3. Lung cancer study hints at new treatments
4. Miriam Hospital study examines effect of depressed mood on pulmonary rehab completion
5. Study cracks how the brain processes emotions
6. MyChart use skyrocketing among cancer patients, UT Southwestern study finds
7. Study predicts ranavirus as potential new culprit in amphibian extinctions
8. Study of dermatology on YouTube shows new ways science reaches public
9. Penn study finds living kidney donation does not increase risk of death or heart disease for older
10. Fit for the frontline? New study identifies the hearing requirements of British soldiers
11. Study finds kidney donation safe for healthy older adults
Post Your Comments:
*Name:
*Comment:
*Email:
(Date:12/4/2016)... ... December 03, 2016 , ... While James Earl Jones is known for myriad ... a show called "Front Page". One of the forthcoming episodes examines mammogram techniques; a ... plummeted in large part due to early detection. Like any other disease, treatments have ...
(Date:12/4/2016)... ... December 04, 2016 , ... Patients ... can now take advantage of a cosmetic procedure known as Carbon Dioxide ... reduces the appearance of age spots, fine lines, uneven coloration, wrinkles, scarring, ...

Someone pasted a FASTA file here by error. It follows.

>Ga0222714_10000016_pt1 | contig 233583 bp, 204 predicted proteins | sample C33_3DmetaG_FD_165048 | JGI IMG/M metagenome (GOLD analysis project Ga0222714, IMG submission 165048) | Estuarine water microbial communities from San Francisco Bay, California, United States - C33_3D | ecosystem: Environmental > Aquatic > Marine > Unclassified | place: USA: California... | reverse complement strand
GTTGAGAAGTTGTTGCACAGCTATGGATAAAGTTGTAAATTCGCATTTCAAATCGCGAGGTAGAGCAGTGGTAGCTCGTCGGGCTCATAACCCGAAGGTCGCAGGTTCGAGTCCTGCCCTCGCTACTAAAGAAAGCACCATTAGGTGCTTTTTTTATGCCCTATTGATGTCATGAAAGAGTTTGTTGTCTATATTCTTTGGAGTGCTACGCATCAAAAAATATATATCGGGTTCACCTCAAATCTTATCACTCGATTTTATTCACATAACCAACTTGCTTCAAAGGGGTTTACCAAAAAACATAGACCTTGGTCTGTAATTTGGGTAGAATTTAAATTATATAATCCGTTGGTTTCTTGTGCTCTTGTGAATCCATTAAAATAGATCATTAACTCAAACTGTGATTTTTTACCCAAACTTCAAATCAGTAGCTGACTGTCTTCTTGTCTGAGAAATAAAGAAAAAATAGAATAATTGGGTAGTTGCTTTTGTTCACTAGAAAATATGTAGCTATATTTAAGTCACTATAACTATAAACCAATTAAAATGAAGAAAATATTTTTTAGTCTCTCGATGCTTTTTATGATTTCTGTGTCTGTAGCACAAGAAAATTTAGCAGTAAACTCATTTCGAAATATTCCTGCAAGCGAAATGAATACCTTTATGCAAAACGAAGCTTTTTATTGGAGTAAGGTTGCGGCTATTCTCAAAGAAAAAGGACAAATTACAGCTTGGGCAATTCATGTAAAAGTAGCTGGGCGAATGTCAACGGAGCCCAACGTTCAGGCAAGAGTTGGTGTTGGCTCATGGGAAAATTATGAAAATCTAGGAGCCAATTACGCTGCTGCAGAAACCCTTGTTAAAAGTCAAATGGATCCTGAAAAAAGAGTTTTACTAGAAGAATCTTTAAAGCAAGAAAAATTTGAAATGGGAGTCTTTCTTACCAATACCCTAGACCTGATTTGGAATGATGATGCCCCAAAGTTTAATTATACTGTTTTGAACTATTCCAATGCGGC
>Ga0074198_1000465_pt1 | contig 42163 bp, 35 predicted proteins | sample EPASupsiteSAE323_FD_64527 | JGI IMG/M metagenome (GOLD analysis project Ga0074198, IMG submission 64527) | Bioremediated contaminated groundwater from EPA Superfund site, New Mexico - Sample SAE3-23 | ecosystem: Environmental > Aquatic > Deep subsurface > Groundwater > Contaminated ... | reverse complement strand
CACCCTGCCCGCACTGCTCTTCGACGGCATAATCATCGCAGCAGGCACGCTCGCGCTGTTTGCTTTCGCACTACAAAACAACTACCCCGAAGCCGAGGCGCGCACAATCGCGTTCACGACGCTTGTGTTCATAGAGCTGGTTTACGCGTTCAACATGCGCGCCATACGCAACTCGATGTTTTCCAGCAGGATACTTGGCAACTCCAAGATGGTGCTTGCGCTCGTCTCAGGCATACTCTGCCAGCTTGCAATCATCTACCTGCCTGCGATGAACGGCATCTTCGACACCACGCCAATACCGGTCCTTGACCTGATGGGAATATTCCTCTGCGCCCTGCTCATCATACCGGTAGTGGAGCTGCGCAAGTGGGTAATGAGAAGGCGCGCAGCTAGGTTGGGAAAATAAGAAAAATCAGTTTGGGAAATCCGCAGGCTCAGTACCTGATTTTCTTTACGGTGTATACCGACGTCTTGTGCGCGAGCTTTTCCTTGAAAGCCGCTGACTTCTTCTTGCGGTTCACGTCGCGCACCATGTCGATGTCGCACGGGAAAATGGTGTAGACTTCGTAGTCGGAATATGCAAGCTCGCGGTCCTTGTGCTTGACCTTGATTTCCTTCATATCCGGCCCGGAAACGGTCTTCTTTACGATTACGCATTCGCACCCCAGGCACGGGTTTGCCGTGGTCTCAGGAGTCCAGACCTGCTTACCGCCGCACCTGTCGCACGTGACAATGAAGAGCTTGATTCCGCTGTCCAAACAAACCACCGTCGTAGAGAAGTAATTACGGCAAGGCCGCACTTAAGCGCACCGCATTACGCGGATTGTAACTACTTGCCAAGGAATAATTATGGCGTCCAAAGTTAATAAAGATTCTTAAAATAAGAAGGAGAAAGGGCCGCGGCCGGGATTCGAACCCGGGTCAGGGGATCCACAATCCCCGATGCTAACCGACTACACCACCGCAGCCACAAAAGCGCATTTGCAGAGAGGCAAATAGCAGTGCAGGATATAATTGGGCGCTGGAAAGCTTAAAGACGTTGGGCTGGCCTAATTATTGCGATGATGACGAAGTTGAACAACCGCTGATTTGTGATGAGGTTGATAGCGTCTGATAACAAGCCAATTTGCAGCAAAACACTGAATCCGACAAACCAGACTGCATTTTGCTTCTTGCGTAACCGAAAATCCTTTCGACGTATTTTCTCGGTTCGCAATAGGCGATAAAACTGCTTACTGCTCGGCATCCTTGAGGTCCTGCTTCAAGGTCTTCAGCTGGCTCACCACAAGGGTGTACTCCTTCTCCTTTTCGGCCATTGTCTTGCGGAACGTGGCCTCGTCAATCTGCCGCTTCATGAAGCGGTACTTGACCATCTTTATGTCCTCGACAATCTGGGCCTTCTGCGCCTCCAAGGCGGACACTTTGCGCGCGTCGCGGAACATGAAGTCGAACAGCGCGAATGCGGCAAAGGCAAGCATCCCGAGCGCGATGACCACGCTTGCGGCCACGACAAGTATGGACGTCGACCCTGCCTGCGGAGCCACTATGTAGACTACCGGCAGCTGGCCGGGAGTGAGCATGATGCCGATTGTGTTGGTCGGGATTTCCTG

(Date:12/2/2016)... ... , ... Lori G. Cohen and Sara K. Thompson , ... American Conference Institute’s 21st Drug & Medical Device Litigation Conference , taking place ... conference. , Cohen, who chairs the firm’s Pharmaceutical, Medical Device & Health Care Litigation ...
(Date:12/2/2016)... AL (PRWEB) , ... December 02, 2016 , ... ... from across the Dothan-Wiregrass Area in Alabama are expected to attend the UNCF ... Schmitz, will help provide scholarship funds for area students and operating support to ...
(Date:12/2/2016)... ... ... The annual time frame to change Medicare health and prescription drug coverage, known ... Medicare beneficiaries who are looking to switch from their current plan to a Medicare ... during this period order for their new policy to go into effect in 2017. ...
Breaking Medicine News(10 mins):
(Date:12/2/2016)... December 2, 2016 On Thursday, the ... the Dow Jones Industrial Average edged 0.36% higher, to finish ... 0.35%. Losses were broad based as six out of nine ... research reports on the following Services equities: Myriad Genetics Inc. ... QGEN ), INC Research Holdings Inc. (NASDAQ: INCR ...
(Date:12/2/2016)... 2016 The concept of rare diseases and the ... this sector has been taking shape in Europe ... aspects and initiatives related to orphan medicinal products have been ... of member states individually. Many member states in the EU ... of orphan medicinal products, the result of which took the ...
(Date:12/2/2016)... 1, 2016 Around the corners of world, ... each habitable land present over earth. Cancer has become ... in a life time this is because of the ... now. Given the steady increase in global cancer incidence ... spiraling healthcare costs of treatment, there is increasing interest ...
Breaking Medicine Technology: